In this debate, it is important to look closely at the 24 areas in which the UK Government potentially wants to regulate without the consent of the Scottish Parliament. Those areas include agricultural support; genetically modified organisms; animal welfare; environmental quality, waste packaging and product regulations; fisheries management and support; food labelling; and nutritional health claims, composition and labelling. Those are just some of the 24 areas in which the UK Government might, judging by its track record, want to take a different policy position from the Scottish Parliament.
We are talking about powers coming back from Brussels to the UK. Those powers were negotiated by the UK in Brussels, with Scottish ministers in attendance, for many years. For nine years, I attended those negotiations in Brussels and I found that there was often resentment towards devolution from many of the UK secretaries of state. They did not like the Scottish Parliament and the Scottish Government adopting policy positions that were perhaps not flavour of the month with the party in power at UK Government level.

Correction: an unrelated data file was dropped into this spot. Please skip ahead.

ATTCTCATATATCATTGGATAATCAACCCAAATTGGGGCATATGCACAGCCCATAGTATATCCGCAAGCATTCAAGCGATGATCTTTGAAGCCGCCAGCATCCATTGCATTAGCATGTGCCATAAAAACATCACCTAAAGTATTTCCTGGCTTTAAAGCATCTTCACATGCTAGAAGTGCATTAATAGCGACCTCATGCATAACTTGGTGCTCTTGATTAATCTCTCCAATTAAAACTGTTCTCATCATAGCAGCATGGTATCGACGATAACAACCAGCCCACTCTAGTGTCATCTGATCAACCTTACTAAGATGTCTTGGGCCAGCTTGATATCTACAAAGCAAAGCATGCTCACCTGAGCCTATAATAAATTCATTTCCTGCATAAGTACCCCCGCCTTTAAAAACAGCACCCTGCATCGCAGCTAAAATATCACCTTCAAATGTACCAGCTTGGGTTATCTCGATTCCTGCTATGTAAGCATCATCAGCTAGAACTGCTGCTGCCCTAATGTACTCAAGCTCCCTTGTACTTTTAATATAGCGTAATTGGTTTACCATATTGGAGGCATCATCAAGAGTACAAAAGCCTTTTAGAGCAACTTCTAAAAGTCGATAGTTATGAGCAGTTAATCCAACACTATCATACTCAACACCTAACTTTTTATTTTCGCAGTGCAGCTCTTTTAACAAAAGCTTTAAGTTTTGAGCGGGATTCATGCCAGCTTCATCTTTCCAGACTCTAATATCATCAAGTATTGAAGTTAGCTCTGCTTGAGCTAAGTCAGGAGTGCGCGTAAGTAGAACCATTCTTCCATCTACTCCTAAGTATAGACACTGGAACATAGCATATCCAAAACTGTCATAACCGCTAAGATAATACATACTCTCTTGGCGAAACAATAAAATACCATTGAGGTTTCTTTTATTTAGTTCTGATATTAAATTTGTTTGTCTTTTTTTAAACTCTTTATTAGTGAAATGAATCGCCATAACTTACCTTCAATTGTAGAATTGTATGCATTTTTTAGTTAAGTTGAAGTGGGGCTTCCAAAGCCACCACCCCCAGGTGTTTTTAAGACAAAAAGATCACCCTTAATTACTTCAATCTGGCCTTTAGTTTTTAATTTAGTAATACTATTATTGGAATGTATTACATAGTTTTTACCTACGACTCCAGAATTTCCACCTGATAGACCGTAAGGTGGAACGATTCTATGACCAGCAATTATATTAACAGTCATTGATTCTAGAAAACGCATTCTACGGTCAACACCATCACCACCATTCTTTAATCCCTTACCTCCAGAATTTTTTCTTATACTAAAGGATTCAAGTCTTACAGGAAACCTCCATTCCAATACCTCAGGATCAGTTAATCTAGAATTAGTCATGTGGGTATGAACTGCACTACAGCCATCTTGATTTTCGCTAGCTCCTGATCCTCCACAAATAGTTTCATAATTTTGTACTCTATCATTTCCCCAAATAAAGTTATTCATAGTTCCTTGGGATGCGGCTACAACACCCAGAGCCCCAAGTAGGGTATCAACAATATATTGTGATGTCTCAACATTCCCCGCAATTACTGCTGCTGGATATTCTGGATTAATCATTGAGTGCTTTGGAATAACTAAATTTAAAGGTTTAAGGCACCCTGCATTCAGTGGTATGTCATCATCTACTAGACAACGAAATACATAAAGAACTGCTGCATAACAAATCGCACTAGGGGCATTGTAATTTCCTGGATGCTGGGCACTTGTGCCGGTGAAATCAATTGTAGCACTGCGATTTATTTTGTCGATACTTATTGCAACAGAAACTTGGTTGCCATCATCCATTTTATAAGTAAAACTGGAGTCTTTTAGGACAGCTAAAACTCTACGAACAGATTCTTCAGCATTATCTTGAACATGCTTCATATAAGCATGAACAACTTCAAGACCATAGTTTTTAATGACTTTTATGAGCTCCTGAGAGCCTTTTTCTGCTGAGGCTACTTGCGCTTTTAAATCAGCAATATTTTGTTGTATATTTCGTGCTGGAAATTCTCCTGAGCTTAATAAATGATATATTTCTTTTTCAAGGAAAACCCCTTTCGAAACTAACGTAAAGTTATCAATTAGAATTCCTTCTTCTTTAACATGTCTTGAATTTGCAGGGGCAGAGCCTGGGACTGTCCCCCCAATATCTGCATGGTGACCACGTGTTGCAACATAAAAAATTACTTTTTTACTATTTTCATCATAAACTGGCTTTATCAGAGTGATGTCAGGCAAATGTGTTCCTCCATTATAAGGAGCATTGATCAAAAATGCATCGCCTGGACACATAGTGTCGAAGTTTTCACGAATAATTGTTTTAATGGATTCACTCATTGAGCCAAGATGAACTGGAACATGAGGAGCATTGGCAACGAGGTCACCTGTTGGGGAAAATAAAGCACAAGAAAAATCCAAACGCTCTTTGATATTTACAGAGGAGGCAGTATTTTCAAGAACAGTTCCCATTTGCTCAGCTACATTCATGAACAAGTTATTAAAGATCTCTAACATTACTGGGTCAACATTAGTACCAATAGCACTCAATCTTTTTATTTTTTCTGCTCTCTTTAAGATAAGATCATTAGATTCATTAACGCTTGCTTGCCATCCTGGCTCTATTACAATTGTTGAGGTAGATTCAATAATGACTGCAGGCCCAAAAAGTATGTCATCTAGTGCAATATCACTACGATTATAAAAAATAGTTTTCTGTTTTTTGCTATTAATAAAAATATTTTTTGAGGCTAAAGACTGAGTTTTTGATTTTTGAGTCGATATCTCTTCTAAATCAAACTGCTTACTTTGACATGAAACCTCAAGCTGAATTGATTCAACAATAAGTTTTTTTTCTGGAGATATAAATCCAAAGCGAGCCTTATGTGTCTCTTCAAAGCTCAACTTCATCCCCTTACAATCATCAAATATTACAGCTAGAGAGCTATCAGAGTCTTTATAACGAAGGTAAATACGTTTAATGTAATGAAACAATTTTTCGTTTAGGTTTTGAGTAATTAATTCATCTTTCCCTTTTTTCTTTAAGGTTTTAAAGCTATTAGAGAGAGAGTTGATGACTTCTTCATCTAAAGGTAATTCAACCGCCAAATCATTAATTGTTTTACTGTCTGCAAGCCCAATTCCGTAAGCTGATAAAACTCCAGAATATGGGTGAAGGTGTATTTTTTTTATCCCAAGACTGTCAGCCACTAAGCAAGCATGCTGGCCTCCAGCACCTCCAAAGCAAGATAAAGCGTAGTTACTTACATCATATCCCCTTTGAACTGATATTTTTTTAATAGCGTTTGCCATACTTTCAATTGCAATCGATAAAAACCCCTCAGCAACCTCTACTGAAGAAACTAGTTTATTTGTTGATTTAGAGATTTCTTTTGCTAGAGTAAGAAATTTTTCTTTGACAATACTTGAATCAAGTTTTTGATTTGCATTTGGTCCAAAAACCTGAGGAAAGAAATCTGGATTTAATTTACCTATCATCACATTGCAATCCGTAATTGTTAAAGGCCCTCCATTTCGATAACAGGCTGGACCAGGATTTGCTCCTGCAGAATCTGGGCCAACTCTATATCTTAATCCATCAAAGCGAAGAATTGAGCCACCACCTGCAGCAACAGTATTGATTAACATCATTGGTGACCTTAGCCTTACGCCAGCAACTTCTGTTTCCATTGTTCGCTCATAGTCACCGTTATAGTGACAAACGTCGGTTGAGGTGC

If we look at fishing, for example—an area that the UK Government might want to regulate without the consent of the Scottish Parliament—there was an issue to do with the UK Government supporting the privatisation of the fish quota. Just think about that for a second—the privatisation of billions of pounds-worth of the Scottish fish quota. It would be open for anyone across the world to buy up, denying opportunities for our fishing communities to fish their own waters. Furthermore, the UK Government top-slices the UK quota before it is divvied up between the devolved nations and the rest of the UK—a double benefit for fishermen south of the border. The fact is, as Alex Neil highlighted, UK ministers often have to wear two hats.